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Last Revision: Fall 2011-2012







SYLLABUS




HIS 201

United States History I

3 Semester Credit Hours A

3 Contact Hours




  1. Course Description

This course surveys United States History during the colonial, revolutionary, early national and antebellum period. It concludes with the end of the Civil War.




  1. Prerequisite

None



  1. Course textbook

Kennedy, David M., Lizabeth Cohen, and Thomas A. Bailey. The American Pageant, 14th edition. Boston: Houghton Mifflin Company, 2010.




  1. Course Learning Outcomes




    1. The student will develop a firm factual grasp of the basic information of early American history, including significant individuals, events, and concepts.

    2. The student will be able to describe the basic tools of the historian’s craft and to distinguish between primary and secondary sources.

    3. The student will be able to compare and contrast the French, Spanish, and English exploration of the Americas.

    4. The student will be able to identify the characteristics of successful English colonial settlements.

    5. The student will be able to compare and contrast life in the Chesapeake colonies to that in New England.

    6. The student will be able to summarize the British governing policies toward her North American colonies prior to 1763.

    7. The student will analyze the colonial reaction to changes in the British policies during the 1760-70s.

    8. The student will evaluate the war strategies of both Great Britain and the American colonies.

    9. The student will identify successes and failures of the government under the Articles of Confederation.

    10. The student will be able to summarize the key issues of the Constitutional Convention.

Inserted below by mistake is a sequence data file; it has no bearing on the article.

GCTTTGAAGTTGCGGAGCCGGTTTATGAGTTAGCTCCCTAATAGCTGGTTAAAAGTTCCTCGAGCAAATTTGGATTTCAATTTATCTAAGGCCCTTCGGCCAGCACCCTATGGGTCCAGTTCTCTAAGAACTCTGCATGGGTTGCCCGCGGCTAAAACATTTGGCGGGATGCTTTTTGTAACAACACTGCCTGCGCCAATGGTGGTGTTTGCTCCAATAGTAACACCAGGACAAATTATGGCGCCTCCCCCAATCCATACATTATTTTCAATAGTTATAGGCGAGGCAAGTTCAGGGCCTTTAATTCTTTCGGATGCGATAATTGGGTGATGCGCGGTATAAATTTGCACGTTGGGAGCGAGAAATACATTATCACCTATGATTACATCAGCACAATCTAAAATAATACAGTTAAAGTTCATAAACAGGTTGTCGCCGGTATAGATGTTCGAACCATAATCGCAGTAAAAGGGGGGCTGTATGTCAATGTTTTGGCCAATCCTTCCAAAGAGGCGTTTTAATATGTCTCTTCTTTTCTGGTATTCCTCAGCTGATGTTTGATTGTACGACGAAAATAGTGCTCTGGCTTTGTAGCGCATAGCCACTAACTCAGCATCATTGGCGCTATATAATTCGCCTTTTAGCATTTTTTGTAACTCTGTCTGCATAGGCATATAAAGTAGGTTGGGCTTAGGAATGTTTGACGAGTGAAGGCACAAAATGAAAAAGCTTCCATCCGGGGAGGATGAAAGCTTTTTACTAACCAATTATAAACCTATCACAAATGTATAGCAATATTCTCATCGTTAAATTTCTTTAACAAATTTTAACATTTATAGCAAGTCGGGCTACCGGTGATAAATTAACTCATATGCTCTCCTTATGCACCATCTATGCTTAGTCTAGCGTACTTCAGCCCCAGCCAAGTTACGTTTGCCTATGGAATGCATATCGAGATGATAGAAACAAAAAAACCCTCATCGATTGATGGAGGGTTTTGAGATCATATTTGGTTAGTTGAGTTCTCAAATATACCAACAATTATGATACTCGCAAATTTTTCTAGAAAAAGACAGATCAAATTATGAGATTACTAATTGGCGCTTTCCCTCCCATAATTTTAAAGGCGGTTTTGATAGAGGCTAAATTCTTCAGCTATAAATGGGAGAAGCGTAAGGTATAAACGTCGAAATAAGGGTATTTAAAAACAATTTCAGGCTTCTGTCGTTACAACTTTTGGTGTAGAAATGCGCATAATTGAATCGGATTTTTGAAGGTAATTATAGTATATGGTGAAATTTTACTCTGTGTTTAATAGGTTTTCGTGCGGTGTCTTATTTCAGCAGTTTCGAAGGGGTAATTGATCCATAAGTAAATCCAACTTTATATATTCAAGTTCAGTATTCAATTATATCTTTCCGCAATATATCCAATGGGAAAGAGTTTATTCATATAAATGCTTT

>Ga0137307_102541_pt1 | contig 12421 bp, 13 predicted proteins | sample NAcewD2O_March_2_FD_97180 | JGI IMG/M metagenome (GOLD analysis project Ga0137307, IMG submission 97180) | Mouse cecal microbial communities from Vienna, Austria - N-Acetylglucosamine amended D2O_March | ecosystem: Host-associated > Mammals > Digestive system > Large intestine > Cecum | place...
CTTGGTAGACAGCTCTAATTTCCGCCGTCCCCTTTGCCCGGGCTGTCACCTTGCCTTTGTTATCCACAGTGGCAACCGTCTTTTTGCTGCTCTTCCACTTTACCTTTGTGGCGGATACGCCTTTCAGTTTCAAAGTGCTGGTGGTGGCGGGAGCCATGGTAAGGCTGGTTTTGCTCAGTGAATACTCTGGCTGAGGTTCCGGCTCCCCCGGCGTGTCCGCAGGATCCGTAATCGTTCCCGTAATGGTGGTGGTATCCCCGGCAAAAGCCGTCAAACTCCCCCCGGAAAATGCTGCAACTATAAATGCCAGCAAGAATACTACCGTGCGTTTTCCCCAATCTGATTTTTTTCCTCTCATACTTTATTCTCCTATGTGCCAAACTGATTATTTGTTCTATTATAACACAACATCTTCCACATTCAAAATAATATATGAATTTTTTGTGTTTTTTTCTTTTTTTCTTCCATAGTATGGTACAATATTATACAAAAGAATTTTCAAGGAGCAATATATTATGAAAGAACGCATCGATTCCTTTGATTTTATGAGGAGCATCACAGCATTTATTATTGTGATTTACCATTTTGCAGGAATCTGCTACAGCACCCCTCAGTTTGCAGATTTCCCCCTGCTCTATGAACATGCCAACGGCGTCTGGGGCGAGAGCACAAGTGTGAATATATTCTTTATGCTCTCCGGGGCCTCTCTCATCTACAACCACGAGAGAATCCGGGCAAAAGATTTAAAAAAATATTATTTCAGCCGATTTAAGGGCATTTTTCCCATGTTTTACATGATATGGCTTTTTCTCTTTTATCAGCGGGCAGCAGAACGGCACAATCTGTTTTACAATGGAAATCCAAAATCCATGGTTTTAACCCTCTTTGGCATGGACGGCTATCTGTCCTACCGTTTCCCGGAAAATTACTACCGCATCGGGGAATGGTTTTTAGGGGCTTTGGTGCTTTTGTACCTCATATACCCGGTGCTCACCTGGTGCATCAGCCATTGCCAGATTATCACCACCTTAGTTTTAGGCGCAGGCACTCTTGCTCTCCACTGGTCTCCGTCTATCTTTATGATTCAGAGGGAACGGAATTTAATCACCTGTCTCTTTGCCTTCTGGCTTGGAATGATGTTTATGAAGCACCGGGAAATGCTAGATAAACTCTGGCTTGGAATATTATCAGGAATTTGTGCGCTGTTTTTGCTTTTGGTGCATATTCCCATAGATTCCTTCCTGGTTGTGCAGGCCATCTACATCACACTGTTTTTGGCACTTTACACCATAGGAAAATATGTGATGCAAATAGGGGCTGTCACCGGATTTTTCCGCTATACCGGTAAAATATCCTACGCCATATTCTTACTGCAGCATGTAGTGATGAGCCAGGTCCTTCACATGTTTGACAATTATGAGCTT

11. The student will compare and contrast the influence of Jefferson and Hamilton during the formative years of the nation.




    1. The student will critique early American foreign policies that culminated in The War of 1812.

    2. The student will investigate and determine if the Monroe administration was really an “era of good feelings”.

    3. The student will evaluate the “democracy” during the Ages of Jefferson and Jackson.

    4. The student will critique Jackson’s stand on nullification, the national bank, and Native Americans.

    5. The student will appraise the growing differences between the North and the South in relationship to their economies and social cultures.

    6. The student will map land additions to the United States from 1800 to 1850 and relate those additions to the concept of “manifest destiny.”

    7. The student will compare and contrast the Southern justification of slavery with the growing abolitionist movement of the North.

    8. The student will identify and categorize the social, cultural, and political events of the 1850s which drove the American democratic experiment to a “point of no return.”

    9. The student will compare and contrast the advantages of the Union and the Confederacy as the nation girded herself for war.

    10. The student will assess the military strategies of the Union and the Confederacy.

    11. V. The student will evaluate the role of diplomacy during the Civil War.

    12. The student will determine and justify one event as the turning point of the Civil War.






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